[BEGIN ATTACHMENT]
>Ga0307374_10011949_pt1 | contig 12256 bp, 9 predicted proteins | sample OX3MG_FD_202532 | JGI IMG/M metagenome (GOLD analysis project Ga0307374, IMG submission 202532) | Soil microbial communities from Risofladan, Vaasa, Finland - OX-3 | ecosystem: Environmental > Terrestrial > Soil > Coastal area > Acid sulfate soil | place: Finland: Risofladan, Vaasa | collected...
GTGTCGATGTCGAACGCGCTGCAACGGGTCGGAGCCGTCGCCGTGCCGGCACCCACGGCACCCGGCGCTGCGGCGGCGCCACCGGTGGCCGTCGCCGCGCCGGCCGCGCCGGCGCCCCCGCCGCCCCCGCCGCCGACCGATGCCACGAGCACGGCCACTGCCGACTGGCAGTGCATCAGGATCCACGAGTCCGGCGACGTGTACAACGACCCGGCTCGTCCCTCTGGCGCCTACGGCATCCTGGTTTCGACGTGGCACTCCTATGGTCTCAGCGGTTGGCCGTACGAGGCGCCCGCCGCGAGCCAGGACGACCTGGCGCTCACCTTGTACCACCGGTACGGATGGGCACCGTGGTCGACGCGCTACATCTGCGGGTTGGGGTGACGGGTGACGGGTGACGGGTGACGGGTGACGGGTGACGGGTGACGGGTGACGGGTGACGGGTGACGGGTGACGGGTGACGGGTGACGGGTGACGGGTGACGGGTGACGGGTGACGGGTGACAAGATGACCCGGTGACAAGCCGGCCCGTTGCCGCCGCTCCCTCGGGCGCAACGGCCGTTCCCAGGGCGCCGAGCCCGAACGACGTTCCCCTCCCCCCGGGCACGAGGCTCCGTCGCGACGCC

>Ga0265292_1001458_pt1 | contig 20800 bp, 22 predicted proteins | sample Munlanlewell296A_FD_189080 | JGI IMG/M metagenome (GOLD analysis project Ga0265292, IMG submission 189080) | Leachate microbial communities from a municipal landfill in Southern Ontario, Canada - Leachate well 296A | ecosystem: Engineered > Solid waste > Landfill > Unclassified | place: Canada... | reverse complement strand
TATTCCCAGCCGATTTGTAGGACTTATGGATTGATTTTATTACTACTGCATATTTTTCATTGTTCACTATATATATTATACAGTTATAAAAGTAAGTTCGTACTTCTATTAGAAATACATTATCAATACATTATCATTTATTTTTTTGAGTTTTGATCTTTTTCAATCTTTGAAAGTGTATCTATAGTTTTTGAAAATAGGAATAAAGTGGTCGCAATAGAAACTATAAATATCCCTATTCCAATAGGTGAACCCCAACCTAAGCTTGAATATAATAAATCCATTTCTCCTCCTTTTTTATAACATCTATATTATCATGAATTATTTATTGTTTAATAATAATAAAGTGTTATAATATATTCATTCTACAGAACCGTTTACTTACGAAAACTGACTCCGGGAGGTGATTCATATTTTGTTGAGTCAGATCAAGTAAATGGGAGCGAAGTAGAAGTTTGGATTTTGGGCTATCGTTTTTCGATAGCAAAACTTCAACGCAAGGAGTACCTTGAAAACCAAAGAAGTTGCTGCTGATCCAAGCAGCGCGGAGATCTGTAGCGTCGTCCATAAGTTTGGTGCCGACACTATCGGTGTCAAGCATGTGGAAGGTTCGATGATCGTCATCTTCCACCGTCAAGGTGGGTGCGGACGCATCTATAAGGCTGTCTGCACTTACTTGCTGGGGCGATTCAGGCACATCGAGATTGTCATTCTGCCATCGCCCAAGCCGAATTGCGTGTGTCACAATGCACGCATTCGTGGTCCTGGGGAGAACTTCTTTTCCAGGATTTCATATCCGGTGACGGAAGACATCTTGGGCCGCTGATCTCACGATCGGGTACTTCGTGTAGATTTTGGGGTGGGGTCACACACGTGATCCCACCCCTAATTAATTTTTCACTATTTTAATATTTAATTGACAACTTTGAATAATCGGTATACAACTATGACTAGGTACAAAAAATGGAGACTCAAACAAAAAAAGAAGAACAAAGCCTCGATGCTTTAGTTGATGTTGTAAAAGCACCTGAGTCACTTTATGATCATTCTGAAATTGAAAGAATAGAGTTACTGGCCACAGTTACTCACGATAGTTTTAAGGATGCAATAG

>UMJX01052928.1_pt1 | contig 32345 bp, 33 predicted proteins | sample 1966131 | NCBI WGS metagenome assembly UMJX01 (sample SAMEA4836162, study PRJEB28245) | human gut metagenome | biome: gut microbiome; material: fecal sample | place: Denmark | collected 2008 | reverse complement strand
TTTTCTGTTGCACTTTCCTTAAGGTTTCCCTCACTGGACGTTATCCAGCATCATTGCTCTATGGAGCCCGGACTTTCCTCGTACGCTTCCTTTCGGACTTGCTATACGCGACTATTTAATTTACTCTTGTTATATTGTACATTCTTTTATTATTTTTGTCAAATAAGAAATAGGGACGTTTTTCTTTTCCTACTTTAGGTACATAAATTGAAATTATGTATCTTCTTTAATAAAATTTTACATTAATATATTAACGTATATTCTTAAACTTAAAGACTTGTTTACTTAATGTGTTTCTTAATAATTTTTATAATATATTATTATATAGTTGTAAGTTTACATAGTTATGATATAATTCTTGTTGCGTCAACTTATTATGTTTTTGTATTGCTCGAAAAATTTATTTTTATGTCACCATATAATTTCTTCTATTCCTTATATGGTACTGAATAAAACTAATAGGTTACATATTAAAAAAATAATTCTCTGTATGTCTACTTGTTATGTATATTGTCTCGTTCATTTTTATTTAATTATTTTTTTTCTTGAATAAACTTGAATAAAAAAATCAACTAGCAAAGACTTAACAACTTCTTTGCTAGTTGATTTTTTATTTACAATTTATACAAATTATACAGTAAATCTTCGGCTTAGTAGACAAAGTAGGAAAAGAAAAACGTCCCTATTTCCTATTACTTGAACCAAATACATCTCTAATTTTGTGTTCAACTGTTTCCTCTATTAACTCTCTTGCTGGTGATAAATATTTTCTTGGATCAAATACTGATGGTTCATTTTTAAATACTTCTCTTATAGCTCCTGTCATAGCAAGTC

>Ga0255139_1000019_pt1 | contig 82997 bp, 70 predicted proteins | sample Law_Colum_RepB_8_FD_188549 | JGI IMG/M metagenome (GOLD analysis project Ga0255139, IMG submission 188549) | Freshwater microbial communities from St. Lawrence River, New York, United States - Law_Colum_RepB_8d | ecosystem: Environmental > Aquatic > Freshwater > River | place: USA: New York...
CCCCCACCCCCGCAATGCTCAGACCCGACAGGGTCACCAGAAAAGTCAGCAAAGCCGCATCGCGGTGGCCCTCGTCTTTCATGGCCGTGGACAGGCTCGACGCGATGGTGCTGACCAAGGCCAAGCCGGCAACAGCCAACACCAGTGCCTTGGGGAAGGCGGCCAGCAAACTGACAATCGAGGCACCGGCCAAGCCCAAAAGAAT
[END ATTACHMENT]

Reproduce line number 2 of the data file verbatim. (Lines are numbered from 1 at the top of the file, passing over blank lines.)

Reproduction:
GTGTCGATGTCGAACGCGCTGCAACGGGTCGGAGCCGTCGCCGTGCCGGCACCCACGGCACCCGGCGCTGCGGCGGCGCCACCGGTGGCCGTCGCCGCGCCGGCCGCGCCGGCGCCCCCGCCGCCCCCGCCGCCGACCGATGCCACGAGCACGGCCACTGCCGACTGGCAGTGCATCAGGATCCACGAGTCCGGCGACGTGTACAACGACCCGGCTCGTCCCTCTGGCGCCTACGGCATCCTGGTTTCGACGTGGCACTCCTATGGTCTCAGCGGTTGGCCGTACGAGGCGCCCGCCGCGAGCCAGGACGACCTGGCGCTCACCTTGTACCACCGGTACGGATGGGCACCGTGGTCGACGCGCTACATCTGCGGGTTGGGGTGACGGGTGACGGGTGACGGGTGACGGGTGACGGGTGACGGGTGACGGGTGACGGGTGACGGGTGACGGGTGACGGGTGACGGGTGACGGGTGACGGGTGACGGGTGACGGGTGACGGGTGACAAGATGACCCGGTGACAAGCCGGCCCGTTGCCGCCGCTCCCTCGGGCGCAACGGCCGTTCCCAGGGCGCCGAGCCCGAACGACGTTCCCCTCCCCCCGGGCACGAGGCTCCGTCGCGACGCC